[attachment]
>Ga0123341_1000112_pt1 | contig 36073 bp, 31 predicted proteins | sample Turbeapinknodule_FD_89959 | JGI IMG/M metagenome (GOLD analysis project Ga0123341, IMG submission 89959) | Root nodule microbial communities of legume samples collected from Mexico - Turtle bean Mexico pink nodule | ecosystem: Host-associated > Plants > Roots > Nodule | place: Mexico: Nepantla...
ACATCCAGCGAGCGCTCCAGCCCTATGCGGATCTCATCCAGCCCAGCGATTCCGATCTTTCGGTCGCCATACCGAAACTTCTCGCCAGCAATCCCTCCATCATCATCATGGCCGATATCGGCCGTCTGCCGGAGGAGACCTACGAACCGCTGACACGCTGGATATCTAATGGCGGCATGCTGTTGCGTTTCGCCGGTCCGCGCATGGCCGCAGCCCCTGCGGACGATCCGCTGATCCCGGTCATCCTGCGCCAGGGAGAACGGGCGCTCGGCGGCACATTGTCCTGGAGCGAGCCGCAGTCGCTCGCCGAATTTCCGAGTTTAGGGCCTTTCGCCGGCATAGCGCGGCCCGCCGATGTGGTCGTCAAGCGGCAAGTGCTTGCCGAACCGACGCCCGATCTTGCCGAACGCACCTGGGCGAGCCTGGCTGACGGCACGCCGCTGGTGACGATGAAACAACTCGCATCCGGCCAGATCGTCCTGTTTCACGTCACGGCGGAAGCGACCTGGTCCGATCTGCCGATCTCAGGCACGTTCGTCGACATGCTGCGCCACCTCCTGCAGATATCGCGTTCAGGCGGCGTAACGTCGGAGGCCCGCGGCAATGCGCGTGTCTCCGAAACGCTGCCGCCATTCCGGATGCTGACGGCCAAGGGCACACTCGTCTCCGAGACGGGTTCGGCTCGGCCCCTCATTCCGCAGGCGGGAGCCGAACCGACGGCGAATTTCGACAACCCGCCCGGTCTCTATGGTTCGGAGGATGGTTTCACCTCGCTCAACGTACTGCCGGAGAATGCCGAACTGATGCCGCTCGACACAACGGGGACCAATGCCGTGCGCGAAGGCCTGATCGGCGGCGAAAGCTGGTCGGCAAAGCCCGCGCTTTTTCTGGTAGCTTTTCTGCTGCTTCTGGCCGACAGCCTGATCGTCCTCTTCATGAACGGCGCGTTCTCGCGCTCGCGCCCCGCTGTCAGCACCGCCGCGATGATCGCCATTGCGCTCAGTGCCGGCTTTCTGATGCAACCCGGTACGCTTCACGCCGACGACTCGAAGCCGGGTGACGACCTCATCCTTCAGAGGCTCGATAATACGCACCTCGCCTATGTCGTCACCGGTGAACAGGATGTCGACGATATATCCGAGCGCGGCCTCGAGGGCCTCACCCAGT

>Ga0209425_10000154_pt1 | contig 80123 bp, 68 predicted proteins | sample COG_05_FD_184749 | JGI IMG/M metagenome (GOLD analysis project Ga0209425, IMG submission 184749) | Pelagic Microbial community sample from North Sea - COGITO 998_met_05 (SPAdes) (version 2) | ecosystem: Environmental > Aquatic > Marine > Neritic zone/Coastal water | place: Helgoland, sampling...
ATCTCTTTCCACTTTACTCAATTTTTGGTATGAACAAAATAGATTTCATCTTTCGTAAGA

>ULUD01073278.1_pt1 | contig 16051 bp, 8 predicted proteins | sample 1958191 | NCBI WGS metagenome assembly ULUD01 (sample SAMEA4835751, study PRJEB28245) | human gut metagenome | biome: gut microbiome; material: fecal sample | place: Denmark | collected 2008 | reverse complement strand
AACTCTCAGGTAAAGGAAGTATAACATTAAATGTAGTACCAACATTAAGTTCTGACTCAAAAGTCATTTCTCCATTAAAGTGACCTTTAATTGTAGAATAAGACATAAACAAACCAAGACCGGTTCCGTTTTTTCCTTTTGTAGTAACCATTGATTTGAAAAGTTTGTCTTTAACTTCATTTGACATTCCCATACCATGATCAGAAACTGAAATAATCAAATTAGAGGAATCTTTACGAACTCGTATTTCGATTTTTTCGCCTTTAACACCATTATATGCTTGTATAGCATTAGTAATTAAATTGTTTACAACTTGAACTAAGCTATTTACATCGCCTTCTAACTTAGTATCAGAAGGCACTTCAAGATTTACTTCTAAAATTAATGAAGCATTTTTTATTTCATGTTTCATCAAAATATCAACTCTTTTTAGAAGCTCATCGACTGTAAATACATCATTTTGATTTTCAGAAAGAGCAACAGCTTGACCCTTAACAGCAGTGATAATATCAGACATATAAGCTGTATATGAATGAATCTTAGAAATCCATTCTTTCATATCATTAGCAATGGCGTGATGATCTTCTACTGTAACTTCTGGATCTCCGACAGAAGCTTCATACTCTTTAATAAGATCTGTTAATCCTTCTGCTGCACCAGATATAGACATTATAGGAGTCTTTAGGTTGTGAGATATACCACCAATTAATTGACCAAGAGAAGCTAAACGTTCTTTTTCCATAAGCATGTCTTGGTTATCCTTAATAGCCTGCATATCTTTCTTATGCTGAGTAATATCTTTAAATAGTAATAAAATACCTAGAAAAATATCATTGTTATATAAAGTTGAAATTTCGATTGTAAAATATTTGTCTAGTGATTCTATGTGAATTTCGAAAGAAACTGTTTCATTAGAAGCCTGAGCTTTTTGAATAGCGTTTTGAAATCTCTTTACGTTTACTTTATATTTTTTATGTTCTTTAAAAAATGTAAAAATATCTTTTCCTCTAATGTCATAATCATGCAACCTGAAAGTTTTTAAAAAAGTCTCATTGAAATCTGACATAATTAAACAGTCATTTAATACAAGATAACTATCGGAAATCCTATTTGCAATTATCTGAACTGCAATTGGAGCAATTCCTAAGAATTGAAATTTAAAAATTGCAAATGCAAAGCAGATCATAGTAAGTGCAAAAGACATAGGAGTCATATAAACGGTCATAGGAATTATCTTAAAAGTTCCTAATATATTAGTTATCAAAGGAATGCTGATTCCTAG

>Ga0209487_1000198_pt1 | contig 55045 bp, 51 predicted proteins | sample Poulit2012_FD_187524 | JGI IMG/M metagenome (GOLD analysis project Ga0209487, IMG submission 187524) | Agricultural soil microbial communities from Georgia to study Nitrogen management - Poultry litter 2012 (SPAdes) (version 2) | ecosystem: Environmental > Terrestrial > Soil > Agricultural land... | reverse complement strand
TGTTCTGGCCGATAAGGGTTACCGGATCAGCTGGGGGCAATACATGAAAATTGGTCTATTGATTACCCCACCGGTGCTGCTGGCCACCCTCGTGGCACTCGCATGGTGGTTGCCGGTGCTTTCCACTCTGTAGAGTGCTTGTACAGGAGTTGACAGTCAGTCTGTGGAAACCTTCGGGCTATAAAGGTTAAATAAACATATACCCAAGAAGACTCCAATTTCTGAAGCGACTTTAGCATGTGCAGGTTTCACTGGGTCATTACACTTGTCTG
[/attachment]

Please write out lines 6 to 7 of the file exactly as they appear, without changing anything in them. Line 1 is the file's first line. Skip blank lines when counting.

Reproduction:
AACTCTCAGGTAAAGGAAGTATAACATTAAATGTAGTACCAACATTAAGTTCTGACTCAAAAGTCATTTCTCCATTAAAGTGACCTTTAATTGTAGAATAAGACATAAACAAACCAAGACCGGTTCCGTTTTTTCCTTTTGTAGTAACCATTGATTTGAAAAGTTTGTCTTTAACTTCATTTGACATTCCCATACCATGATCAGAAACTGAAATAATCAAATTAGAGGAATCTTTACGAACTCGTATTTCGATTTTTTCGCCTTTAACACCATTATATGCTTGTATAGCATTAGTAATTAAATTGTTTACAACTTGAACTAAGCTATTTACATCGCCTTCTAACTTAGTATCAGAAGGCACTTCAAGATTTACTTCTAAAATTAATGAAGCATTTTTTATTTCATGTTTCATCAAAATATCAACTCTTTTTAGAAGCTCATCGACTGTAAATACATCATTTTGATTTTCAGAAAGAGCAACAGCTTGACCCTTAACAGCAGTGATAATATCAGACATATAAGCTGTATATGAATGAATCTTAGAAATCCATTCTTTCATATCATTAGCAATGGCGTGATGATCTTCTACTGTAACTTCTGGATCTCCGACAGAAGCTTCATACTCTTTAATAAGATCTGTTAATCCTTCTGCTGCACCAGATATAGACATTATAGGAGTCTTTAGGTTGTGAGATATACCACCAATTAATTGACCAAGAGAAGCTAAACGTTCTTTTTCCATAAGCATGTCTTGGTTATCCTTAATAGCCTGCATATCTTTCTTATGCTGAGTAATATCTTTAAATAGTAATAAAATACCTAGAAAAATATCATTGTTATATAAAGTTGAAATTTCGATTGTAAAATATTTGTCTAGTGATTCTATGTGAATTTCGAAAGAAACTGTTTCATTAGAAGCCTGAGCTTTTTGAATAGCGTTTTGAAATCTCTTTACGTTTACTTTATATTTTTTATGTTCTTTAAAAAATGTAAAAATATCTTTTCCTCTAATGTCATAATCATGCAACCTGAAAGTTTTTAAAAAAGTCTCATTGAAATCTGACATAATTAAACAGTCATTTAATACAAGATAACTATCGGAAATCCTATTTGCAATTATCTGAACTGCAATTGGAGCAATTCCTAAGAATTGAAATTTAAAAATTGCAAATGCAAAGCAGATCATAGTAAGTGCAAAAGACATAGGAGTCATATAAACGGTCATAGGAATTATCTTAAAAGTTCCTAATATATTAGTTATCAAAGGAATGCTGATTCCTAG

>Ga0209487_1000198_pt1 | contig 55045 bp, 51 predicted proteins | sample Poulit2012_FD_187524 | JGI IMG/M metagenome (GOLD analysis project Ga0209487, IMG submission 187524) | Agricultural soil microbial communities from Georgia to study Nitrogen management - Poultry litter 2012 (SPAdes) (version 2) | ecosystem: Environmental > Terrestrial > Soil > Agricultural land... | reverse complement strand